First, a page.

Strong trade and retail sales data failed to lift the Australian sharemarket as Chinese officials stoked uncertainty and the Ukrainian standoff grew increasingly frosty.
The S&P-ASX 200 index closed 0.3 points, or 0.01 per cent, easier at 5445.9 despite a 1.2 per cent jump in retail sales in January, three times the consensus forecast as the news also saw the Australian dollar spike higher.
The dollar jumped US0.5¢ to US90.30¢, before easing to US90.15¢, as the improved sales data prompted a reassessment of the rates outlook, but the subdued response was reflected in credit markets where government 10-year yields rose 4 points to 4.10 per cent.
The sales improvement was broad, but surprised economists suggested it could have been boosted by payment of the Government’s School children bonus and a shift in spending patterns.
The January trade surplus of $1.4 billion was the biggest since 2011 and well above the forecast of just $100 million.
“Exports and import volumes are on divergent trends at present,” Westpac economist Andrew Hanlan said.
“Exports are advancing as the mining investment boom pays dividends. Import volumes are declining, at a time of weak overall domestic demand, particularly business investment.”
The Shanghai composite index fell almost one per cent in early trade after Finance Minister Lou Jiwei said economic growth below the government’s 7.5 per cent target was acceptable.
However, it bounced to trade 0.1 per cent down at the close of the ASX as the yuan strengthened on hopes the central bank would allows the strengthening trend to resume.
In Tokyo the Nikkei index was up 1.8 per cent.
Overnight the US recovery outlook was muddied by a slump in the ISM services index to a four year low and the ADP private payroll report fell well short of forecasts, raising fears the important non-farm payroll number tomorrow could disappoint investors.
Sentiment held steady and the S&P 500 index closed flat as the cold weather was once again blamed, despite the strong ISM manufacturing report out last week knocking the weather thesis, and markets expect the US Federal Reserve to maintain the pace of its bond buying program.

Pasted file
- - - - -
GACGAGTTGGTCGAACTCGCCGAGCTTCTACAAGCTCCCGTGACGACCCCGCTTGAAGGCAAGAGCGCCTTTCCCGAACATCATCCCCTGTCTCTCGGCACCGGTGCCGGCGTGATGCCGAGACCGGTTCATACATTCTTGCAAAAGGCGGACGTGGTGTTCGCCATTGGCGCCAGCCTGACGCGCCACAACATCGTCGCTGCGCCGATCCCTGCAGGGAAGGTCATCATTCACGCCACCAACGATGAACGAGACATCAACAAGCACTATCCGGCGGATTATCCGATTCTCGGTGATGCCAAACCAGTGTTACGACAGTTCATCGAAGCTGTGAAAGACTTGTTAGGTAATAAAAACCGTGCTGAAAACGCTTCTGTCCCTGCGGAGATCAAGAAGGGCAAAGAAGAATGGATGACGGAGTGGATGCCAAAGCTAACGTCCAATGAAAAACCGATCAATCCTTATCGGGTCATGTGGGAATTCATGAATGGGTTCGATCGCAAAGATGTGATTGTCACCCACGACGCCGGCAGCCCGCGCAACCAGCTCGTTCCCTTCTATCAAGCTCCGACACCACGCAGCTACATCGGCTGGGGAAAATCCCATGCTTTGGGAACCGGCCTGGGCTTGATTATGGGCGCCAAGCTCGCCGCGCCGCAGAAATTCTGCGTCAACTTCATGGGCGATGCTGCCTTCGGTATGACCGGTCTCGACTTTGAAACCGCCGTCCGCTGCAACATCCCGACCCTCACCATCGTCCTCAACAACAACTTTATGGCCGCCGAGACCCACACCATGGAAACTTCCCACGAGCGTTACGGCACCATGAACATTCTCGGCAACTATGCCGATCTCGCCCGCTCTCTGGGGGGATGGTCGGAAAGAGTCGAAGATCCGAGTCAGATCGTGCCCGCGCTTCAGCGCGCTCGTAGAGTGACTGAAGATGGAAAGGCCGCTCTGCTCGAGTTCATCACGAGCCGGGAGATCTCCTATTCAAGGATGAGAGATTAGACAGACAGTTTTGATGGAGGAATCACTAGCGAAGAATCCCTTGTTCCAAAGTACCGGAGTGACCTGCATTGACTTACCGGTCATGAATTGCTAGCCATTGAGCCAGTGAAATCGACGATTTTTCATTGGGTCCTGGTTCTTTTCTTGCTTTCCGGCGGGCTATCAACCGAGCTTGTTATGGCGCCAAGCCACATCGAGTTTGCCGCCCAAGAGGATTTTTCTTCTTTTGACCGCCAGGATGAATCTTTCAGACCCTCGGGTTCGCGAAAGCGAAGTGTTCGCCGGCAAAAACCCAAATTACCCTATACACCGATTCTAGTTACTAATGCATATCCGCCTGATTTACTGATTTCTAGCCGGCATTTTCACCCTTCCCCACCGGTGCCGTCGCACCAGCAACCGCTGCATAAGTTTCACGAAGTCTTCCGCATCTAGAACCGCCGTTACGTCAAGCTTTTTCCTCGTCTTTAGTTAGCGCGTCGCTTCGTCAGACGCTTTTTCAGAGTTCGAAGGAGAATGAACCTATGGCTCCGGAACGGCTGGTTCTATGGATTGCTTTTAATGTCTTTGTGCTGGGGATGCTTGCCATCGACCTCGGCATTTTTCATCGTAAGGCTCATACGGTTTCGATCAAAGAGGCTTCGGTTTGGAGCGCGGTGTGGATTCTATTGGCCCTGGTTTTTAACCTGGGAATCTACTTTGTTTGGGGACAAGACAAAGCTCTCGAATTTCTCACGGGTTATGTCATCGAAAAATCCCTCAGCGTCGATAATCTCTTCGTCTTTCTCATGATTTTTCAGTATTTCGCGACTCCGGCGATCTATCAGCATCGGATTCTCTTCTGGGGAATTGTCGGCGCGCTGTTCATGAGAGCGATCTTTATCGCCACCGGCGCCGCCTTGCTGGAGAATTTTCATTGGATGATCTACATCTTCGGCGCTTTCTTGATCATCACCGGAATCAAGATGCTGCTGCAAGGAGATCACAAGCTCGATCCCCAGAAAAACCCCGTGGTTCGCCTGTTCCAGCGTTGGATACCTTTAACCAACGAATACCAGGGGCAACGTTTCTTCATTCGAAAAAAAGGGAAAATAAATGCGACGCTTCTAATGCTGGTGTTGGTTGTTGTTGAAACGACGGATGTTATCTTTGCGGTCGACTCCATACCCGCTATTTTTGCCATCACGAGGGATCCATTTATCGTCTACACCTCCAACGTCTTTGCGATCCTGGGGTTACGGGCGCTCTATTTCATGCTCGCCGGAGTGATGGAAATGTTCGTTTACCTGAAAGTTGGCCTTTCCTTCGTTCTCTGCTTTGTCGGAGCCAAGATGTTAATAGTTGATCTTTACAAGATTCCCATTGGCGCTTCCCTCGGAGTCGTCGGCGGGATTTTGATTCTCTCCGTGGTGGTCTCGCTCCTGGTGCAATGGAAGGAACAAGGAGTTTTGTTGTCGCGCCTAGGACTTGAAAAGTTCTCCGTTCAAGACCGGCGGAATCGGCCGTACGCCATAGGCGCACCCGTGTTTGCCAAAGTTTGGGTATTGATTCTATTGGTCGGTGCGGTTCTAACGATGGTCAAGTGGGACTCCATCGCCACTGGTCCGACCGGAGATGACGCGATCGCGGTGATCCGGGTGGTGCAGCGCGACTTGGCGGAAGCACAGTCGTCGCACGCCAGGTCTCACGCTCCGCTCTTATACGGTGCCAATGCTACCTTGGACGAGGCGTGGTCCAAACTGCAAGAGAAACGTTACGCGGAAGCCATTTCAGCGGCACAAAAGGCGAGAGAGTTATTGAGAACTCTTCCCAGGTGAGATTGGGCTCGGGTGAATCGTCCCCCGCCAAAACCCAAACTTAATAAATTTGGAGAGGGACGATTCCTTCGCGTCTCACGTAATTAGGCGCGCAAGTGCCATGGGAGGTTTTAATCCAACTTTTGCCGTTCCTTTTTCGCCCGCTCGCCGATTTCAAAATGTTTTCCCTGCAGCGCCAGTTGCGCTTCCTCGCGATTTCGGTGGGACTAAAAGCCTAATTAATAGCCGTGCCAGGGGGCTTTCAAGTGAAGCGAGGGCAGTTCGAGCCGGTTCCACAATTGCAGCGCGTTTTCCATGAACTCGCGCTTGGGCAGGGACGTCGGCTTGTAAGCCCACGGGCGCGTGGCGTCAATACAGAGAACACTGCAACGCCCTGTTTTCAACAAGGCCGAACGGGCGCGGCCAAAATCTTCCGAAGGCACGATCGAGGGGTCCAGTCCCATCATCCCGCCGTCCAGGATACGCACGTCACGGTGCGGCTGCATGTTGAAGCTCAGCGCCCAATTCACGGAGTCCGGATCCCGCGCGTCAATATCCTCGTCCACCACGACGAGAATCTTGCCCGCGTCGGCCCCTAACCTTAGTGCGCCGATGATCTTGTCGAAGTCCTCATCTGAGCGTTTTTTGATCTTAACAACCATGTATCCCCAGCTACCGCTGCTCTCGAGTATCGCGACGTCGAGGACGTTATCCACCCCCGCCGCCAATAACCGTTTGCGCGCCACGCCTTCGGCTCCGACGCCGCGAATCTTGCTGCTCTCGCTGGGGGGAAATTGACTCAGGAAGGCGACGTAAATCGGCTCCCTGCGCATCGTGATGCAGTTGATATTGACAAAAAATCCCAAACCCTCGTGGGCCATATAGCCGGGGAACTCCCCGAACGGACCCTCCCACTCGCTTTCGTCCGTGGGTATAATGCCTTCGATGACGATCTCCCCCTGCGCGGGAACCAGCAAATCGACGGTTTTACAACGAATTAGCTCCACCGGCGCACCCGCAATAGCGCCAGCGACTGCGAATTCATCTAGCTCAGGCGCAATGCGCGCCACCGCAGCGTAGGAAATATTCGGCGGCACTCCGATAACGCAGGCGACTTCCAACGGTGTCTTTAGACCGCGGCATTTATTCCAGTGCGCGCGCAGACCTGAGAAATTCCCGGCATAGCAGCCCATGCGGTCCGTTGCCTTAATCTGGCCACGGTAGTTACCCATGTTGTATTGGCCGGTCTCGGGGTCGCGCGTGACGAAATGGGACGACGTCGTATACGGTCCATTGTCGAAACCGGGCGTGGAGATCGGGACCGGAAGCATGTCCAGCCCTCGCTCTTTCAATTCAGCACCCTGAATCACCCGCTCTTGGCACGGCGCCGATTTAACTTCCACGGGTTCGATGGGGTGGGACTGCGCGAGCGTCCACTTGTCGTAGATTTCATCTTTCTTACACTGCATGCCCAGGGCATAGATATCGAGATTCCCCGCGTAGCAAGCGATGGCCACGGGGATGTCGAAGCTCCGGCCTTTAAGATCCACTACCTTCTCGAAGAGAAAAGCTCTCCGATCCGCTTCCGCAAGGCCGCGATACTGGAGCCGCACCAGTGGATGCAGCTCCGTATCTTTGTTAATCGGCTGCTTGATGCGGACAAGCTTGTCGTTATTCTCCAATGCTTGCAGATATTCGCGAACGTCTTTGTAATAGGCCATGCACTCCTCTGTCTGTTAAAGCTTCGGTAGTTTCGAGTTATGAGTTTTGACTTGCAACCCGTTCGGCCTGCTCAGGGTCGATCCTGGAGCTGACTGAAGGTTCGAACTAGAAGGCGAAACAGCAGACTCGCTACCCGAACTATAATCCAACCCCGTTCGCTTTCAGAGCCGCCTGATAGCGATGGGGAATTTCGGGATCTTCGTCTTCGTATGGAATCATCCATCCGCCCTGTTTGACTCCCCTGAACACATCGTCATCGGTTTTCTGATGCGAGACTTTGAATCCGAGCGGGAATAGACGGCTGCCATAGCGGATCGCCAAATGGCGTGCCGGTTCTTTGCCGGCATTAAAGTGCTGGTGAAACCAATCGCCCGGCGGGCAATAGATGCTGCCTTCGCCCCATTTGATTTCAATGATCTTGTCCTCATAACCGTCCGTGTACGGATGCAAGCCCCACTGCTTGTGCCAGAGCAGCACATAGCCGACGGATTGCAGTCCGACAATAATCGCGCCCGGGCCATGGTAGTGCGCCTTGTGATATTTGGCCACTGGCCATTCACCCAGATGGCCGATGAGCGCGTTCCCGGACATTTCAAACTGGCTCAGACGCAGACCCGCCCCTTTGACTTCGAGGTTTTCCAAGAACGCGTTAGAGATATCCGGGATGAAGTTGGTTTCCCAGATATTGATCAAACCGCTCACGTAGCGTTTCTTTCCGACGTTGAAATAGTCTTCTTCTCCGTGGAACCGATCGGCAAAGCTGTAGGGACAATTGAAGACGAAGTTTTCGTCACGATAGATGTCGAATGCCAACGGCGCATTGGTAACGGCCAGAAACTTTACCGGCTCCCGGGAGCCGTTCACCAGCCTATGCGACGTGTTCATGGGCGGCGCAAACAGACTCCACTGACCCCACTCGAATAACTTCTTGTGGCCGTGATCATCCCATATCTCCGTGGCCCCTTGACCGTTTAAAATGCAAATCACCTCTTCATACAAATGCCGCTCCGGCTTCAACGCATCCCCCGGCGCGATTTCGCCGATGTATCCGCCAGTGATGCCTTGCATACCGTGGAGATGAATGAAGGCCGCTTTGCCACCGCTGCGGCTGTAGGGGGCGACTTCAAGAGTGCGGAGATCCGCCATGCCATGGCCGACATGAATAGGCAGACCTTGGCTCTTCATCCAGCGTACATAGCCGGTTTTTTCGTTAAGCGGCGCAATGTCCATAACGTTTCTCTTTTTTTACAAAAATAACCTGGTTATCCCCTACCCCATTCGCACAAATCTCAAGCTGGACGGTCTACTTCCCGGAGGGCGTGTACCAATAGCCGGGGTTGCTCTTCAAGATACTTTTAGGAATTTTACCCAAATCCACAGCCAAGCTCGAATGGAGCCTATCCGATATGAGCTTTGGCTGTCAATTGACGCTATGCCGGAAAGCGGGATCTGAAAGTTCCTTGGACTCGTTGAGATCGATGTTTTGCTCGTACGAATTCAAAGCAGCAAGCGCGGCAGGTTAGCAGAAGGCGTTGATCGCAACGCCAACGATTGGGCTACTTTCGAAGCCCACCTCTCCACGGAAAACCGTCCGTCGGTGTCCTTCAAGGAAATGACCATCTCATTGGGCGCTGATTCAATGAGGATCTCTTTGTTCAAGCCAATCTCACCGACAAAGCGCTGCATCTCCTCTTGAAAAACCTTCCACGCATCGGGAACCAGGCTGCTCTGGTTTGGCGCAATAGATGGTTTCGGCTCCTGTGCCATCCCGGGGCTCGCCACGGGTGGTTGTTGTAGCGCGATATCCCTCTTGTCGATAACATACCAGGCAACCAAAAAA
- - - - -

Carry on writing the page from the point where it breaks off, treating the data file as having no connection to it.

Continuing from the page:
"There are a few slight concerns, but overall sentiment has improved from what we saw earlier in the week,” IG market strategist Stan Shamu said.
The market was also held back by several other factors, he said.
Investors were waiting to see what the European Central Bank would do with interest rates, non-farm payroll data is to be released in the United States, and risks in the Chinese economy are still being considered.
Markets had also recently enjoyed a strong run upwards and there appeared to be no reason at the moment to push them higher, Mr Shamu said.
A 1.2 per cent rise in retail spending in January had been good for sentiment, but investors were now waiting to see if it could change the Reserve Bank of Australia’s stance on interest rates, he added.
The banks and major resources companies were relatively steady, while healthcare and telco stocks fells.
National Australia Bank was the worst of the banks, falling 19 cents to $34.85, while ANZ added five cents to $32.57, Westpac lifted eight cents to $34.31 and Commonwealth Bank picked up three cents to $75.55.
BHP Billiton shed 14 cents to $37.66, Rio Tinto dropped 23 cents to $64.58 and Fortescue Metals gained 12 cents to $5.41.
CSL dropped 88 cents to $71.24 and Ramsay Health Care shed 55 cents to $48.78, while Telstra was four cents lower at $5.06.
The broader All Ordinaries index was up 2.4 points, or 0.04 per cent, at 5459.7 points.
The March share price index futures contract was down 10 points at 5443 points, with 24,587 contracts traded.
National turnover was 2.1 billion securities worth $5.2 billion.